MILAN — Registrations in Italy fell by 85 percent in March, as sales activity came to a halt during the month because of restrictions to counter the coronavirus outbreak.
New-car sales were 28,326, the transport ministry said in a statement on Wednesday.
Registrations had fallen by 5.9 percent in January and 8.8 percent in February, when the virus was first detected in Italy.
On March 8, large parts of northern Italy including Milan were locked down to prevent the spread of the virus, halting most commercial activities, including car sales. The restrictions were extended to the rest of the country on March 10. The lockdown in Italy was initially imposed until April 3, but the government has said it will be extended until at least April 13. An official decree is expected by Thursday.
Other countries with coronavirus limitations have seen similar declines. Sales in France fell 72 percent in March, as a lockdown there was imposed on March 16; registrations in Spain dropped by 69 percent.
In a best-case situation, in which the lockdown is lifted by the end of April or early May, annual sales in Italy will fall 32 percent to 1.31 million units, according to the foreign automakers association UNRAE. If the restrictions continue for a longer period and sales remain close to zero until the end of August, just over 1 million cars will be sold for the year, the group said.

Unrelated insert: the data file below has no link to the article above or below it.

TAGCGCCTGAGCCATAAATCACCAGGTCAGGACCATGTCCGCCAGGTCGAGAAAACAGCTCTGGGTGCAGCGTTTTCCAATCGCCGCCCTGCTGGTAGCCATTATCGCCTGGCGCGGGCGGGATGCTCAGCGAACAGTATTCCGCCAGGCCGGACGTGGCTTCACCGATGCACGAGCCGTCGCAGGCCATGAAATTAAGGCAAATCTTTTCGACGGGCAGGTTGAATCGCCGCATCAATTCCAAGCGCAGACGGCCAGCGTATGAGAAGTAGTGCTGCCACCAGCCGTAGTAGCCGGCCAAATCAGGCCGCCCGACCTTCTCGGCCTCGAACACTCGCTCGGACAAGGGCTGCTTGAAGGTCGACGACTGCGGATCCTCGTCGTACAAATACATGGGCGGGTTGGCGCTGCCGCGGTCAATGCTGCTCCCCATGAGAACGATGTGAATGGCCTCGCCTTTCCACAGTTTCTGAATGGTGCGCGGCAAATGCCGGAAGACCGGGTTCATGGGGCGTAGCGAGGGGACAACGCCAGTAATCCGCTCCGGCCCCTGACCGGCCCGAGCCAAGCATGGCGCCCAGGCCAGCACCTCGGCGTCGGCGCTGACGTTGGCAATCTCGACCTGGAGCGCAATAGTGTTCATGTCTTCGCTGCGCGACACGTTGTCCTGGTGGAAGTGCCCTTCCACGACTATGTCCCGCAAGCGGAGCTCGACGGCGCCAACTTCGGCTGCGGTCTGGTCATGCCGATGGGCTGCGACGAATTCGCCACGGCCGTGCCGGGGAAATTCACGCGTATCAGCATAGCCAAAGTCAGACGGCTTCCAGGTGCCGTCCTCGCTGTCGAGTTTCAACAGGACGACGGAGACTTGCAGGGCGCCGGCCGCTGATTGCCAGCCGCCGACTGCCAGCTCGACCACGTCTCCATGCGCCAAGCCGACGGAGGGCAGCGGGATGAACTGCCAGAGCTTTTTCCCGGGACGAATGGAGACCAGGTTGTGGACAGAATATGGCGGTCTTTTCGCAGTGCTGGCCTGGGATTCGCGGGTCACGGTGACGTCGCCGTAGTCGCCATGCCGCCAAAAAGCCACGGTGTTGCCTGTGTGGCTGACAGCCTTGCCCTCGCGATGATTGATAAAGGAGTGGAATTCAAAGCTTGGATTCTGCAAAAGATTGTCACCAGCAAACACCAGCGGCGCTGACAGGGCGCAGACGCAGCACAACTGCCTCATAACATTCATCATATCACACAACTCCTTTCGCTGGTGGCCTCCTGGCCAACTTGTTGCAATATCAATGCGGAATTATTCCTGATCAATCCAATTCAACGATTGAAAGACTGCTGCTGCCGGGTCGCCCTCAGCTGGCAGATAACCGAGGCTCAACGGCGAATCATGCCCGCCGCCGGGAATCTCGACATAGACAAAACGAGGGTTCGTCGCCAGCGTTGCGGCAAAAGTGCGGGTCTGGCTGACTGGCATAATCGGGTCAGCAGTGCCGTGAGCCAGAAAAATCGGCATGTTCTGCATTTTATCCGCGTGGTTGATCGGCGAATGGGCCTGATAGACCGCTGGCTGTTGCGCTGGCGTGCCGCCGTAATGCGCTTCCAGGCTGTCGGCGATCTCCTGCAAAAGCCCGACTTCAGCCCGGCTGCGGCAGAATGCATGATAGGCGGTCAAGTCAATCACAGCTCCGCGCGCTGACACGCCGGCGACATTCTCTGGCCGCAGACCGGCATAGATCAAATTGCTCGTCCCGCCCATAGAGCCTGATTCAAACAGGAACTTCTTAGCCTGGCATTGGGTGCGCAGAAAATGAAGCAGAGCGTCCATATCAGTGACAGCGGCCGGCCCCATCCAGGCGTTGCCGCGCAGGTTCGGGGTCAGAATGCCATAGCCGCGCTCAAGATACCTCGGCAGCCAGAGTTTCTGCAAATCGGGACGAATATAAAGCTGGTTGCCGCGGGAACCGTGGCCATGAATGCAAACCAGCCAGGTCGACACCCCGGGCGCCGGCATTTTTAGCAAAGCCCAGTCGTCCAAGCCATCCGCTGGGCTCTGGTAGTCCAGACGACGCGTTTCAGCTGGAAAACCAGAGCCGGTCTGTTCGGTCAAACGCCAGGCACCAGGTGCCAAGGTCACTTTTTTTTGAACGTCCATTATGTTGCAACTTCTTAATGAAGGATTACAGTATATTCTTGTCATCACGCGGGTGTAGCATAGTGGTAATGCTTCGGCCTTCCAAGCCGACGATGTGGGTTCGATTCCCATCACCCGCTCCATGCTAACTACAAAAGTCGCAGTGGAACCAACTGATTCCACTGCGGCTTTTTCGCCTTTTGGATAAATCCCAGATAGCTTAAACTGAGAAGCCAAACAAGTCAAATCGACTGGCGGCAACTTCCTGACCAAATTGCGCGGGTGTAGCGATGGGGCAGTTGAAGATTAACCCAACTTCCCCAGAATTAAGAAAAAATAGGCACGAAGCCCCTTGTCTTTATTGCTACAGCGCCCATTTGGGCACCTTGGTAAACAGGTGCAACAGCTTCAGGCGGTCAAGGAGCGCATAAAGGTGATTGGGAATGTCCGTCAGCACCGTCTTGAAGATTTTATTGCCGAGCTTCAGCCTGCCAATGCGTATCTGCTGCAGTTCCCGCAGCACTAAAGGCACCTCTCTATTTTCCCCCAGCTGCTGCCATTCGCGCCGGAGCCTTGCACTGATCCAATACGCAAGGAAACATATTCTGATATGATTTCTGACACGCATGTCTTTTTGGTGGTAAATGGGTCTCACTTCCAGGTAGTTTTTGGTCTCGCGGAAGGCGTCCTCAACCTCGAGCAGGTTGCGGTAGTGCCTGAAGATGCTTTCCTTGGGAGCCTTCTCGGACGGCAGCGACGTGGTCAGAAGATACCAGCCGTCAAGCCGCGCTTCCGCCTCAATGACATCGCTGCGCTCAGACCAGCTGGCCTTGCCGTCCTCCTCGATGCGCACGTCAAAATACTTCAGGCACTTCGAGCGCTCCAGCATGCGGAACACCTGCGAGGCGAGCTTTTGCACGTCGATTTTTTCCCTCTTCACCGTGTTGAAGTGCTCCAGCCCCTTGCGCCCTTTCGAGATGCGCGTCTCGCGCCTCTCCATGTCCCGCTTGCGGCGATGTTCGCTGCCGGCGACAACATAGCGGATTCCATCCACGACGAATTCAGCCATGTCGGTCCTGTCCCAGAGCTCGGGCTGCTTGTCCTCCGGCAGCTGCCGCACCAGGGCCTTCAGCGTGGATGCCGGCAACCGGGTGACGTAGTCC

Consulting firm AlixPartners said on April 3 that sales could fall up to 43 percent this year in the worst case scenario and without an adequate additional stimulus to demand.
UNRAE's Michele Crisci called for more relief measures from the government, including expanding current subsidies for cars that emit no more than 70 grams of CO2 per kilometer to cars that emit 95 g/km. Incentives for company cars should be increased, he said.
Crisci said the requested measures should last until at least the middle of 2021 and would cost an estimated 3 billion euros.